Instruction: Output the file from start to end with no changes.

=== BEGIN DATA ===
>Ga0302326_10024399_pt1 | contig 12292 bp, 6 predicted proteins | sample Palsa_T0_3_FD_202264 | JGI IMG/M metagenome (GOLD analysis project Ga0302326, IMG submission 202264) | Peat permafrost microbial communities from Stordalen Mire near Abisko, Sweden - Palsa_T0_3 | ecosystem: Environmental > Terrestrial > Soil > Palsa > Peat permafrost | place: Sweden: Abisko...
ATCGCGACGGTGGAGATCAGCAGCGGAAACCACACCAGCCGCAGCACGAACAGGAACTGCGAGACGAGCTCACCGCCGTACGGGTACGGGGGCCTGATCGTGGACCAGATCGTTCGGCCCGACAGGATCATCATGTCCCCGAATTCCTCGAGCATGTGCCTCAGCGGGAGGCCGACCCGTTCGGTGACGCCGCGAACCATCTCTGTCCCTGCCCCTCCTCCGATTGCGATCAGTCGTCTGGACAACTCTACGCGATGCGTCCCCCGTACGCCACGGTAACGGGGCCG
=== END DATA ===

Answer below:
>Ga0302326_10024399_pt1 | contig 12292 bp, 6 predicted proteins | sample Palsa_T0_3_FD_202264 | JGI IMG/M metagenome (GOLD analysis project Ga0302326, IMG submission 202264) | Peat permafrost microbial communities from Stordalen Mire near Abisko, Sweden - Palsa_T0_3 | ecosystem: Environmental > Terrestrial > Soil > Palsa > Peat permafrost | place: Sweden: Abisko...
ATCGCGACGGTGGAGATCAGCAGCGGAAACCACACCAGCCGCAGCACGAACAGGAACTGCGAGACGAGCTCACCGCCGTACGGGTACGGGGGCCTGATCGTGGACCAGATCGTTCGGCCCGACAGGATCATCATGTCCCCGAATTCCTCGAGCATGTGCCTCAGCGGGAGGCCGACCCGTTCGGTGACGCCGCGAACCATCTCTGTCCCTGCCCCTCCTCCGATTGCGATCAGTCGTCTGGACAACTCTACGCGATGCGTCCCCCGTACGCCACGGTAACGGGGCCG